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Learning Center
Financial
Technology
(Fintech)

Fintech is the dynamic intersection between traditional finance and technology. It now includes a variety of technologies and applications:

Blockchain

Blockchain or distributed ledger technology stores information in a distributed and secure way across the Internet. The primary benefit is data security and the complete transparency of the data transacted within the system, which can never be changed or deleted.

Marketplace Lending

Online lending platforms quickly and easily connect borrowers and lenders to expand attractive consumer lending options. Marketplace lenders use technology to facilitate and service the loans, but do not participate in the financial transaction itself.

Supply Chain Finance

Blockchain technology maps and manages large, complex supplies chains and bridges the financing gap for many smaller suppliers. These complicated supply chains are common in consumer electronics, automobile manufacturing and garment production.

Credit Factory 2.0

This is the risk management and credit evaluation framework that combines Big Data and traditional credit-evaluation processes through a powerful fintech quantitative system. This credit infrastructure reduces manual operations and ongoing risks.

Marketplace Lending

Marketplace lending is the application of advanced technology platforms to bring online borrowers and lenders together to make lending fast, flexible and affordable.

Borrowers

Benefit from:

  • More affordable rates
  • Flexible loan amounts and durations
  • Mobile and online-based, with quick and easy loan applications
  • Scenario-based borrowing options, including personal credit, rental loans, consumption loans and daily merchant cash in advance
  • Real-time account information and management
Lenders

Gain:

  • Access to high-quality loan assets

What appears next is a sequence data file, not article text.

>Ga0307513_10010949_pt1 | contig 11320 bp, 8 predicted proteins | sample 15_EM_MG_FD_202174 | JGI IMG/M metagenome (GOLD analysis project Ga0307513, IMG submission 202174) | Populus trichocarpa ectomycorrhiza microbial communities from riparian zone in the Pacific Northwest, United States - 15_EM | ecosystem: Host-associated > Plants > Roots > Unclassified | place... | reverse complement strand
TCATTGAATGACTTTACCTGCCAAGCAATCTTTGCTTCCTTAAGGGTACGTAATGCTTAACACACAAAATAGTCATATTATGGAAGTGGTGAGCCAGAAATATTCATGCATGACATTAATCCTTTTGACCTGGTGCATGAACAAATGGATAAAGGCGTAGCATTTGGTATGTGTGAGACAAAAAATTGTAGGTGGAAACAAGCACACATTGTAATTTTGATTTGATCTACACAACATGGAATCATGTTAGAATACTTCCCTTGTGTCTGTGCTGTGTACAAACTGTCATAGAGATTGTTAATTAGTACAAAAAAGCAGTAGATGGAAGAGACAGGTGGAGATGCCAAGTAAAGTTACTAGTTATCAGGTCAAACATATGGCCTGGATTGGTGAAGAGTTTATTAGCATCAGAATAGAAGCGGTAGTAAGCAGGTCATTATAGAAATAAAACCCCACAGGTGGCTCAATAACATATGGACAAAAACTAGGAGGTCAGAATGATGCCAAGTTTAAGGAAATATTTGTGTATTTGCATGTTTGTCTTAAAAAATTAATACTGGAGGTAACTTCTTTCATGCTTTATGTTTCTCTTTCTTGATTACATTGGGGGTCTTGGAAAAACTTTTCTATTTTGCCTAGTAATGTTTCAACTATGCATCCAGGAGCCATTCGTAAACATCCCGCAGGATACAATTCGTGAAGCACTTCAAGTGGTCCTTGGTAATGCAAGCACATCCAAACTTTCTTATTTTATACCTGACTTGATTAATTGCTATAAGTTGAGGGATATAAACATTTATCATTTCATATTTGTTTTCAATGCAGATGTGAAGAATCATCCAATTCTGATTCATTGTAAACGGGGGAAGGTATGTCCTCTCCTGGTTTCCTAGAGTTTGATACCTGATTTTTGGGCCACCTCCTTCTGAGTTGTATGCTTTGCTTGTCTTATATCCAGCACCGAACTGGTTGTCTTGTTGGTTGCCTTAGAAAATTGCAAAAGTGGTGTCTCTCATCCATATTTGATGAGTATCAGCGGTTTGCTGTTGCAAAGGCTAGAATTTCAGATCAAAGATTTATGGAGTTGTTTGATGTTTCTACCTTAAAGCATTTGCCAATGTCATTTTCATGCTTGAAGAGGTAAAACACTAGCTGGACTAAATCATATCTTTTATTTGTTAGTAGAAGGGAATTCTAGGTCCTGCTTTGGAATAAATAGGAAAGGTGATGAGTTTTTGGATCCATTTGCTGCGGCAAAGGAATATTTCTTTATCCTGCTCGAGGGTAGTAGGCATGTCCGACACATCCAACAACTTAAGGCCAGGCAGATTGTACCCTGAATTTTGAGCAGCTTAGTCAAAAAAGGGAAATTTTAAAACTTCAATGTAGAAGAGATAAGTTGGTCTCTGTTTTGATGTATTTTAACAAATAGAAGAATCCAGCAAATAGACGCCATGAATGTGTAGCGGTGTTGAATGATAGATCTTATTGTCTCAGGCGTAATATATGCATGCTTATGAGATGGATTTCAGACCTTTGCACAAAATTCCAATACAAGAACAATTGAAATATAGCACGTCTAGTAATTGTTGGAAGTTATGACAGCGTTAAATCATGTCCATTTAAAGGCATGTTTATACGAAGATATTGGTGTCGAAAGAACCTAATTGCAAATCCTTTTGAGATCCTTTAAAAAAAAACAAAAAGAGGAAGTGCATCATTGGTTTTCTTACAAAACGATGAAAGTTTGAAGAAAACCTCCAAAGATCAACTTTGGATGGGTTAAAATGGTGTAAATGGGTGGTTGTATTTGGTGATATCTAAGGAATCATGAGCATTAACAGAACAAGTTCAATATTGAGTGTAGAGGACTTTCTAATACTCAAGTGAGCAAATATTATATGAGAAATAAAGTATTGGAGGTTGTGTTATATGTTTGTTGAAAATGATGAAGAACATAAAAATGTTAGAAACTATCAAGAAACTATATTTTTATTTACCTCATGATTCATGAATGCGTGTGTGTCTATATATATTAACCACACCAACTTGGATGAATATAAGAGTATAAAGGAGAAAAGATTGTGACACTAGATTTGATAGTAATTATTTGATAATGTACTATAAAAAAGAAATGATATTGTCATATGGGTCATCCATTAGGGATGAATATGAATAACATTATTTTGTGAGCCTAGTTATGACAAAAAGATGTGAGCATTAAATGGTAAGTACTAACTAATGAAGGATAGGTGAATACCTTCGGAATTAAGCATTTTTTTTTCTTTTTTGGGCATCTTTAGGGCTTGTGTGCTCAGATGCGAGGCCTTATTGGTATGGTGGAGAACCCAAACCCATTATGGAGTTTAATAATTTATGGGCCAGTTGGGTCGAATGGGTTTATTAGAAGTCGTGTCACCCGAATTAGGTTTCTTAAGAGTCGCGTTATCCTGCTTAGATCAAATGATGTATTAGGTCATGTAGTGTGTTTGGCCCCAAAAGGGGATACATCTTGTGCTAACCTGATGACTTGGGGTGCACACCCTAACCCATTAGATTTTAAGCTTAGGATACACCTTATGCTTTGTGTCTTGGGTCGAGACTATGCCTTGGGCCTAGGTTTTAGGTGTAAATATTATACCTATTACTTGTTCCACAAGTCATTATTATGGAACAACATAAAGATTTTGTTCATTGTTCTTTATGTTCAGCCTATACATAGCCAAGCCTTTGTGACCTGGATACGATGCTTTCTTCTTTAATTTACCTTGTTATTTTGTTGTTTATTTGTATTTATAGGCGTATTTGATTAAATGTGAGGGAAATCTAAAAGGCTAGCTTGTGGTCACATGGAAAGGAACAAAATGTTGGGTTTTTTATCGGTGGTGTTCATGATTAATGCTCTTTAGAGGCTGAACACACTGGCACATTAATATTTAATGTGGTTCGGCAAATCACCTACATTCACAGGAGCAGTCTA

• Sophisticated portfolio management tools normally reserved for large financial institutions
  • Extreme investment diversification across tens of thousands of loans with full transparency
  • Daily interest disbursement and reinvestment
  • Real-time investment performance information
FICO
Credit Scores

FICO, originally Fair, Isaac and Company, is a data analytics company based in San Jose, California focused on credit rating services. Since 1956, the U.S. consumer credit market has trusted FICO scores to rate the creditworthiness of individual borrowers.


According to FICO’s score standards, the three major credit bureaus – Equifax, Experian, and TransUnion – produce credit reports for every individual using a massive number of consumer credit records. The reports correspond to different FICO scores.

Much like individual debt instruments, potential borrowers are assigned a score from 250 to 900. The higher the score, the lower the risk of default and the greater chance of on-time payments.

FICO is vital for the U.S. consumer. Maintaining a high credit score means easier access to securing a car loan, purchasing a home or even paying for groceries. Low FICO scores dramatically limit access to credit. So, when it comes to rating consumer credit, FICO matters most.

What your FICO Score means to lenders:
579 or less
Lenders view you as a very risky borrower
580 - 669
Some lenders will approve loans with this score
670 - 739
Most lenders consider this a good score
740 - 799
Lenders view you as a very dependable borrower
800+
Lenders view you as an exceptional borrower